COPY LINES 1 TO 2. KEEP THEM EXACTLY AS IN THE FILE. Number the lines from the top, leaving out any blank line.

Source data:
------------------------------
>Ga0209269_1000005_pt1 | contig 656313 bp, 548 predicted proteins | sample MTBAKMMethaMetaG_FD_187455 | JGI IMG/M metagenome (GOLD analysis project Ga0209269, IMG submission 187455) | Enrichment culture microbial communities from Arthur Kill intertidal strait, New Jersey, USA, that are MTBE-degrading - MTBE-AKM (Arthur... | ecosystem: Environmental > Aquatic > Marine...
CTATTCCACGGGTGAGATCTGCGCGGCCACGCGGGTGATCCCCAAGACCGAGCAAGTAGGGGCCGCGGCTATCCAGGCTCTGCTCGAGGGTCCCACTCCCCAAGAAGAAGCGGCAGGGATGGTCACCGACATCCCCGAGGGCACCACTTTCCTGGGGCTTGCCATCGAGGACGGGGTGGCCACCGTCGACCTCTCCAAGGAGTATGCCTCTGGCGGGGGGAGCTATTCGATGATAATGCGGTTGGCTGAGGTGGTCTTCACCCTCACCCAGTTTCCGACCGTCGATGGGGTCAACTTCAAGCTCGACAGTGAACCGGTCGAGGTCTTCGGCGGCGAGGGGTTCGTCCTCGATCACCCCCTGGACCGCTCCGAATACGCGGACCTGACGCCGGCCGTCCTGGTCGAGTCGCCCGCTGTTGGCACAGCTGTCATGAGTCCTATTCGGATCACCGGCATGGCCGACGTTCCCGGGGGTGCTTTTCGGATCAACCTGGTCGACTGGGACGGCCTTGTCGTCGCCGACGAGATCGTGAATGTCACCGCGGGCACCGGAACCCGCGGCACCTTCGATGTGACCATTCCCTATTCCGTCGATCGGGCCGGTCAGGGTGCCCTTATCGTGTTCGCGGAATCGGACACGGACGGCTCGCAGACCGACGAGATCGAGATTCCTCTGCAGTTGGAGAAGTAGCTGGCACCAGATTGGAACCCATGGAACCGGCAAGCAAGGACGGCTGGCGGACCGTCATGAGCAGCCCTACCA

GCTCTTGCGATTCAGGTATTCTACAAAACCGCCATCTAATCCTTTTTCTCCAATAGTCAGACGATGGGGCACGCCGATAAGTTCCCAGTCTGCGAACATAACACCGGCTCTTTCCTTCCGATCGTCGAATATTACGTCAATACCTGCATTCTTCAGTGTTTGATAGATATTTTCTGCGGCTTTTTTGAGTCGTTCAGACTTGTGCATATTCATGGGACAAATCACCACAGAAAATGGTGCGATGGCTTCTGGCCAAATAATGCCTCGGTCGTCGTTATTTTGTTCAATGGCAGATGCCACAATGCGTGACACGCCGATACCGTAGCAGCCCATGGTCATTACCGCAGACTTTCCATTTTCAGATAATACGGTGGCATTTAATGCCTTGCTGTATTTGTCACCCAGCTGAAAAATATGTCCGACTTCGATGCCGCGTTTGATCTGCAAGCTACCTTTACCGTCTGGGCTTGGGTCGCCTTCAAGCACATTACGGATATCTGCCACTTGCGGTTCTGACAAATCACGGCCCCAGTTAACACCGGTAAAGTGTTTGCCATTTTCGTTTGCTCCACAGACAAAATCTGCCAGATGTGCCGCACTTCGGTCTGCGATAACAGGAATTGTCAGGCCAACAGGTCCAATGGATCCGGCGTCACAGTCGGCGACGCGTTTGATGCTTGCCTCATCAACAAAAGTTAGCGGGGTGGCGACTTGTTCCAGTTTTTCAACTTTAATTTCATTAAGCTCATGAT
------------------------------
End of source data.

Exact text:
>Ga0209269_1000005_pt1 | contig 656313 bp, 548 predicted proteins | sample MTBAKMMethaMetaG_FD_187455 | JGI IMG/M metagenome (GOLD analysis project Ga0209269, IMG submission 187455) | Enrichment culture microbial communities from Arthur Kill intertidal strait, New Jersey, USA, that are MTBE-degrading - MTBE-AKM (Arthur... | ecosystem: Environmental > Aquatic > Marine...
CTATTCCACGGGTGAGATCTGCGCGGCCACGCGGGTGATCCCCAAGACCGAGCAAGTAGGGGCCGCGGCTATCCAGGCTCTGCTCGAGGGTCCCACTCCCCAAGAAGAAGCGGCAGGGATGGTCACCGACATCCCCGAGGGCACCACTTTCCTGGGGCTTGCCATCGAGGACGGGGTGGCCACCGTCGACCTCTCCAAGGAGTATGCCTCTGGCGGGGGGAGCTATTCGATGATAATGCGGTTGGCTGAGGTGGTCTTCACCCTCACCCAGTTTCCGACCGTCGATGGGGTCAACTTCAAGCTCGACAGTGAACCGGTCGAGGTCTTCGGCGGCGAGGGGTTCGTCCTCGATCACCCCCTGGACCGCTCCGAATACGCGGACCTGACGCCGGCCGTCCTGGTCGAGTCGCCCGCTGTTGGCACAGCTGTCATGAGTCCTATTCGGATCACCGGCATGGCCGACGTTCCCGGGGGTGCTTTTCGGATCAACCTGGTCGACTGGGACGGCCTTGTCGTCGCCGACGAGATCGTGAATGTCACCGCGGGCACCGGAACCCGCGGCACCTTCGATGTGACCATTCCCTATTCCGTCGATCGGGCCGGTCAGGGTGCCCTTATCGTGTTCGCGGAATCGGACACGGACGGCTCGCAGACCGACGAGATCGAGATTCCTCTGCAGTTGGAGAAGTAGCTGGCACCAGATTGGAACCCATGGAACCGGCAAGCAAGGACGGCTGGCGGACCGTCATGAGCAGCCCTACCA